The same degree of pain can seem to be worse depending on its cause. Pain can feel more severe and be harder to bear when it is maliciously inflicted. Which could you tolerate more easily – receiving a life-saving vaccine or being deliberately stabbed with a large pin by a spiteful sibling? Unexpected pain can be worse than expected or chronic pain. Doctors know that it is important to give patients a realistic description of pain following surgery in order to increase their pain tolerance. Pain is also more debilitating when we do not know its source; it becomes a focus of worry, and we find ourselves sensitively attuned to the slightest changes.

Pain can turn us TOWARD God or AWAY from Him. Contributing to our discomfort is the modern, Western entitlement to physical well-being. When we assume we shouldn’t have pain (physical or emotional), pain becomes a place of frustration and anger. The story of the Bible calls us each to follow Christ in our own way, to enter “the fellowship of His sufferings” according to that which is given us. Christ has shown us how to bear great pain and has promised to be with us in all circumstances so that our suffering can draw us closer to Him in intimate relationship. When the pain has chased away every other succor from our conscious existence, then it has driven us straight to the cross. In my very real experience, God is the only thing which can co-exist with overwhelming pain because He is indeed everywhere and in everything, having overcome every tribulation of the world by His own suffering (John 16:33).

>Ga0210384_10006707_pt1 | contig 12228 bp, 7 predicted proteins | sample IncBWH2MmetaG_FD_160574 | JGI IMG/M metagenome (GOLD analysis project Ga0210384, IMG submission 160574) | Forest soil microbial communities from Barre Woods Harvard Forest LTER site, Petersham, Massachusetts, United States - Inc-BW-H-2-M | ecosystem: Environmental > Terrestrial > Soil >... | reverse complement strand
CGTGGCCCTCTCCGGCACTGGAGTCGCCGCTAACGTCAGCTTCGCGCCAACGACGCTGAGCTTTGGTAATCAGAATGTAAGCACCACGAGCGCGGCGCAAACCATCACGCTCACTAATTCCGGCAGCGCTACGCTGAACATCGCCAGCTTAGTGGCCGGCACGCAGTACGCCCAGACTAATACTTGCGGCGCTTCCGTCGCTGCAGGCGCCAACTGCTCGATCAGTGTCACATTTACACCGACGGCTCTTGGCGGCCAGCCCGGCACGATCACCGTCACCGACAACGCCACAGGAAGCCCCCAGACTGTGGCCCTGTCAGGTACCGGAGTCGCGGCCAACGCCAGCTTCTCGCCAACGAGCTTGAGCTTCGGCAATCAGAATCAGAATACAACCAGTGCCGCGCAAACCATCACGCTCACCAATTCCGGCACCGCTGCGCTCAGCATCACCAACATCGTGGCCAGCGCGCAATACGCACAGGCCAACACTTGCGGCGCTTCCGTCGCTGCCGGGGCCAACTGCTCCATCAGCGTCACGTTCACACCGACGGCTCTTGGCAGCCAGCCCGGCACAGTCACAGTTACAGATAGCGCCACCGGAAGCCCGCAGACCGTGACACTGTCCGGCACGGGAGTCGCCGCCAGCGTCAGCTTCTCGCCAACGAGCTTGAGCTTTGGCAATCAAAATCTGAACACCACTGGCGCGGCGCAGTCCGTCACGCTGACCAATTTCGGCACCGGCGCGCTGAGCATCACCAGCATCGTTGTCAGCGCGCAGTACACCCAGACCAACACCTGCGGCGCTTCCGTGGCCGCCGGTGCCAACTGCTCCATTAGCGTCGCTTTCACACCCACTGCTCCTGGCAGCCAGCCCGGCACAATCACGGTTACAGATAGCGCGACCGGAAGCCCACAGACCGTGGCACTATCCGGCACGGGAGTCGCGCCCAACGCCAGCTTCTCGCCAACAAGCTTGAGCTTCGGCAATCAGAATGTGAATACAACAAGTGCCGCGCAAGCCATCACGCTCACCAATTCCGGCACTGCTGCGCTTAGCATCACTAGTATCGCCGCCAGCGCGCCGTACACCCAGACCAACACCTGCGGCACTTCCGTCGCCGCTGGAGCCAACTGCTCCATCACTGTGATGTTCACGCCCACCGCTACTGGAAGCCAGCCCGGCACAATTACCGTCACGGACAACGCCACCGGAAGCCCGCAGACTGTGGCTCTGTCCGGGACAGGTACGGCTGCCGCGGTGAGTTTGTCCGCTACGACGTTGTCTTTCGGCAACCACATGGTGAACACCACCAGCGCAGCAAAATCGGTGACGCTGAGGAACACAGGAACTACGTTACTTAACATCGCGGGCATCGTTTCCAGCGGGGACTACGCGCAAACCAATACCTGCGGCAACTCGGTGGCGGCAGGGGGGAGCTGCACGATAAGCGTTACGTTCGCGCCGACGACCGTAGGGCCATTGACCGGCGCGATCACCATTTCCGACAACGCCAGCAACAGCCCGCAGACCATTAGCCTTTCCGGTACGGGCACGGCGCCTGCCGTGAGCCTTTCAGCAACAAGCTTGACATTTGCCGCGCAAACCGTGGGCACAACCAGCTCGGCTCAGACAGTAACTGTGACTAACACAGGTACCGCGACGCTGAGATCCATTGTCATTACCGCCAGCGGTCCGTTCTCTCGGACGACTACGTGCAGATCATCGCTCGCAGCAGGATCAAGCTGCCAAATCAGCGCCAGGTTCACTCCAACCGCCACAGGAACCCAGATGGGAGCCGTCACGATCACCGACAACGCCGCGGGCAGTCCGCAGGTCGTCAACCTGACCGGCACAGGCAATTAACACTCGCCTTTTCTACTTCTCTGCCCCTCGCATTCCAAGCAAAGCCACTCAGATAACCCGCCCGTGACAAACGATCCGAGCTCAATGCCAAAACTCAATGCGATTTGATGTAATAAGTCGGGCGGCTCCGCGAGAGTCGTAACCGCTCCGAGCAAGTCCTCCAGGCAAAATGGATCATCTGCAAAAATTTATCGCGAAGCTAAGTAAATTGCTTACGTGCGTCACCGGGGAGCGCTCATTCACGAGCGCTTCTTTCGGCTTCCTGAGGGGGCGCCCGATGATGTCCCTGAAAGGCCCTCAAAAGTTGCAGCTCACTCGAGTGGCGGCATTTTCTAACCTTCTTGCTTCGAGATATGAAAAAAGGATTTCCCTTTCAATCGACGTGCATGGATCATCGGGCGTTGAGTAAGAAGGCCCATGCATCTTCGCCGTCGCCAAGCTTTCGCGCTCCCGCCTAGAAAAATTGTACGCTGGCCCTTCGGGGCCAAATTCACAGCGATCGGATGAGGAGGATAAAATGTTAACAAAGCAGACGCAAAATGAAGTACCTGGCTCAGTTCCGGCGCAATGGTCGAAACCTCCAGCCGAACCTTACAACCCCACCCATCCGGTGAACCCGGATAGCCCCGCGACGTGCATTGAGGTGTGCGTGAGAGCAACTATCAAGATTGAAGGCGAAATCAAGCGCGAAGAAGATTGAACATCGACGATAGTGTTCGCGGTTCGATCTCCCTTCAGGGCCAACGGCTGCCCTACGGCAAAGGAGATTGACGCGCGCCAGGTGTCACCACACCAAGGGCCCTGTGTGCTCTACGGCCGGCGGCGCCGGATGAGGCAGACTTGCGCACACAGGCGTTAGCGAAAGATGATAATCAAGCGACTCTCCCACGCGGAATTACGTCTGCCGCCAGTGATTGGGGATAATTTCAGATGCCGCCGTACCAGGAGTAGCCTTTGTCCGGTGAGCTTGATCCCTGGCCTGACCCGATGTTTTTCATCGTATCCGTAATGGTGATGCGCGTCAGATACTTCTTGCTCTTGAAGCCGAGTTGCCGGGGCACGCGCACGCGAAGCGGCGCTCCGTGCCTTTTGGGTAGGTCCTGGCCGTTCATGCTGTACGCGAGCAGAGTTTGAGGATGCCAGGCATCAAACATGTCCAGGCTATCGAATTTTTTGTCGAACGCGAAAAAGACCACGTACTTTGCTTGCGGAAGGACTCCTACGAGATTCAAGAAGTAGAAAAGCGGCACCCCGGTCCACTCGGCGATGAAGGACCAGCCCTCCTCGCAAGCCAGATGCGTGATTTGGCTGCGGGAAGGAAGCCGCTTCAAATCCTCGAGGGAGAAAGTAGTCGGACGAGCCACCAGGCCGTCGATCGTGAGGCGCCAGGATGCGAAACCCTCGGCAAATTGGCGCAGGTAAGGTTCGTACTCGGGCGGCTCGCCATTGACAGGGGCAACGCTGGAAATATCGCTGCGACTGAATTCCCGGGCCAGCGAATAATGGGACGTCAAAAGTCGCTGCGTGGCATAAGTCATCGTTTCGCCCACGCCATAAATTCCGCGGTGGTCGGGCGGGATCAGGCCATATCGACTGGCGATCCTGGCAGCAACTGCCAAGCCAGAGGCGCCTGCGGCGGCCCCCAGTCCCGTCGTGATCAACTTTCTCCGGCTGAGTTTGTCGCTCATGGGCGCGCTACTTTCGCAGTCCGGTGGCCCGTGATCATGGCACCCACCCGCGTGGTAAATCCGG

If Christ is our example, then pain is to be born in humility rather than anger or entitlement. Certainly, we should seek out the remedies available to us, but when God has not made an effective therapy available, we must look differently at the life He has given us. Where are the opportunities for grace? Where can we find wisdom, strength and love in a different degree than we might know without our pain? Where is there room for service, worship and the gifts of the Spirit inside the circumstances we would shed in a heartbeat?